Navigation mit Access Keys

Molecular Biofilm Biology

Microbial biofilms are involved in a variety of infections that cannot be cured, as microbes in biofilms resist host immune defences and antibiotic therapies. The overarching purpose of our research is to understand the mechanistic basis of bacterial biofilm formation and biofilm-associated antimicrobial tolerance, and to use this knowledge to develop novel strategies and drug candidates for prevention and treatment of biofilm-based infections. In the talk I will present examples from both our basic science work and more applied work.  
We have developed a Tn-Seq based procedure that enables simultaneous assessment of the relative antibiotic tolerance of hundreds of thousands of individual biofilms, each established by a single transposon mutant. Using this genome-wide Tn-Seq analysis procedure, we found that ciprofloxacin tolerance of Pseudomonas aeruginosa biofilms depends on numerous different genes. The genes that appeared to be most important for ciprofloxacin tolerance have not previously been implicated in antibiotic tolerance of P. aeruginosa biofilms. This includes a gene involved in oxidative stress response, a multidrug efflux pump gene, an ABC transporter gene, and a pilZ domain gene involved in c-di-GMP signalling. Our study emphasizes that biofilm-associated antibiotic tolerance is truly multi-factorial and depends on several genes belonging to different classes.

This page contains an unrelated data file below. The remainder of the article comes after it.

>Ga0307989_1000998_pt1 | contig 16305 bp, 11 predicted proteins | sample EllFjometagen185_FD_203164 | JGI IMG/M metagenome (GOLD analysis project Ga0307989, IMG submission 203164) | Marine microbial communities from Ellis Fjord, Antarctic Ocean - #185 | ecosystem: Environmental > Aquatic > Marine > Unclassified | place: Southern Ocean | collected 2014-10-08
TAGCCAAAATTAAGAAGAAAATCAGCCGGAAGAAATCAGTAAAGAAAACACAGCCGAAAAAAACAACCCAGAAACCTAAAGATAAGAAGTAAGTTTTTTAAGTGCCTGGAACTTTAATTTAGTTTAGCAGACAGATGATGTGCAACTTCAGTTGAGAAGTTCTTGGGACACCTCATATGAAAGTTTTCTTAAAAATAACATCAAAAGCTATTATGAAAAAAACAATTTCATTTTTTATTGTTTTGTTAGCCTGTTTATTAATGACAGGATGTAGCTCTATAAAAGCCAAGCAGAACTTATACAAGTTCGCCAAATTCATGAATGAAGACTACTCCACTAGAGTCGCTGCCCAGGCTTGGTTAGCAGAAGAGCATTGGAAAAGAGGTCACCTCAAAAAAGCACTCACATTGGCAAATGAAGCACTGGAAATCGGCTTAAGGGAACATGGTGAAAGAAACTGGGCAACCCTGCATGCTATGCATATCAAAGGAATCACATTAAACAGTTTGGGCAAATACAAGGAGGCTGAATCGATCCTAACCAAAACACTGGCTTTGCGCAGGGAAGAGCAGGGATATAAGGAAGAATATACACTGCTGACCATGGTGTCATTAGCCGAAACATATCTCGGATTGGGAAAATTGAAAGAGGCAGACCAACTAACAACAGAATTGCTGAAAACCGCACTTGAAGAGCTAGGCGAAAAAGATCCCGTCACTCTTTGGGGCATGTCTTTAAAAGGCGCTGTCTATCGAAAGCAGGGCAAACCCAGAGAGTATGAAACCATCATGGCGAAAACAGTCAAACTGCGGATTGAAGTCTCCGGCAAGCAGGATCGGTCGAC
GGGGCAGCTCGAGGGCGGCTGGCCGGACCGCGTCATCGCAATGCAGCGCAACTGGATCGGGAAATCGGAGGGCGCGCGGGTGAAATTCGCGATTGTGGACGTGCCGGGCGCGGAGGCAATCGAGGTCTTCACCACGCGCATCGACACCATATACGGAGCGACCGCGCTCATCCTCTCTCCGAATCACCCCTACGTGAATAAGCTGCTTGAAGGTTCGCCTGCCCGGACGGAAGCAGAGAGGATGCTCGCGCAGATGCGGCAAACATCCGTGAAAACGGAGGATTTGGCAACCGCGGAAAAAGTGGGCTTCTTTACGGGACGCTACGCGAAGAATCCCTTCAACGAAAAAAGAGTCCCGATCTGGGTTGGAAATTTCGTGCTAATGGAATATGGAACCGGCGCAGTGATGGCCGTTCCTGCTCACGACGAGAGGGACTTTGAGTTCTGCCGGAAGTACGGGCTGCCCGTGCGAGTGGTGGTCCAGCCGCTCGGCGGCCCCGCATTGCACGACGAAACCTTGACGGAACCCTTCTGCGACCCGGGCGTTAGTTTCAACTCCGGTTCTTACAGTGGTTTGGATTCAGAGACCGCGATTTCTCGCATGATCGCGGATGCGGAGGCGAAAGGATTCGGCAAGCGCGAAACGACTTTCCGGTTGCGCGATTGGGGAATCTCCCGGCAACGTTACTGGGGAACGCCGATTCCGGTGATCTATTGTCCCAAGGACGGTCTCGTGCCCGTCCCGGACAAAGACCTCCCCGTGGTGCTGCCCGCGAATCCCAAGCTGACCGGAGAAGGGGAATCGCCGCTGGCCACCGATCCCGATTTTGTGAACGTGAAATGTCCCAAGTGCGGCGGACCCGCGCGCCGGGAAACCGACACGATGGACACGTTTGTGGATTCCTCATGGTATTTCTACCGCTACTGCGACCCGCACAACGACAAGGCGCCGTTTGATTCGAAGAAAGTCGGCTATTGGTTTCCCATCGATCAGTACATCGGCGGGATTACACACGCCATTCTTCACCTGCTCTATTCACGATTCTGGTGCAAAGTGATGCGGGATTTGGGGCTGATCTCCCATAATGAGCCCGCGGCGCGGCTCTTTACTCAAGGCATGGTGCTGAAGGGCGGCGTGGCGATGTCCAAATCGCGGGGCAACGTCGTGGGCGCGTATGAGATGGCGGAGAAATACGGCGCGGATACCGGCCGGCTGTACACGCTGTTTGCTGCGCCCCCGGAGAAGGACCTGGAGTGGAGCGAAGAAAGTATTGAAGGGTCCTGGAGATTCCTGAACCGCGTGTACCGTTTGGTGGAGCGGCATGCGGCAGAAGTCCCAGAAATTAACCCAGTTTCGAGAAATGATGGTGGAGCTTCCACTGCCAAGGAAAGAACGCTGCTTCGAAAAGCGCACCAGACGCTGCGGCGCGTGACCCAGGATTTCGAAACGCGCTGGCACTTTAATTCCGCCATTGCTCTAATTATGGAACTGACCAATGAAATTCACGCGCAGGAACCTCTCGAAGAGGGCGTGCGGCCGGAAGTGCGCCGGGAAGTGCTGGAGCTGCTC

We have used high throughput screening to identify chemical compounds that reduce the intracellular c-di-GMP content in P. aeruginosa. This led to the identification of a small molecule, termed H6-335-P1, that efficiently depletes P. aeruginosa for c-di-GMP, inhibits biofilm formation and disperses established biofilms in vitro as well as in animal models of biofilm infection. In addition to the PAO1 laboratory strain, H6-335-P1 was capable of dispersing biofilms of both mucoid, non-mucoid, and a small colony variant clinical P. aeruginosa isolate from a cystic fibrosis patient. A combination of H6-335-P1 with standard of care antibiotics resulted in improved eradication of biofilms in vitro, as well as in two different animal biofilm infection models. Genetic analyses provided evidence that H6-335-P1 specifically stimulates the activity of the c-di-GMP phosphodiesterase BifA in P. aeruginosa. Our work constitutes proof of concept for c-di-GMP phosphodiesterase-activating drugs administered in combination with antibiotics as a viable treatment strategy for otherwise recalcitrant biofilm infections.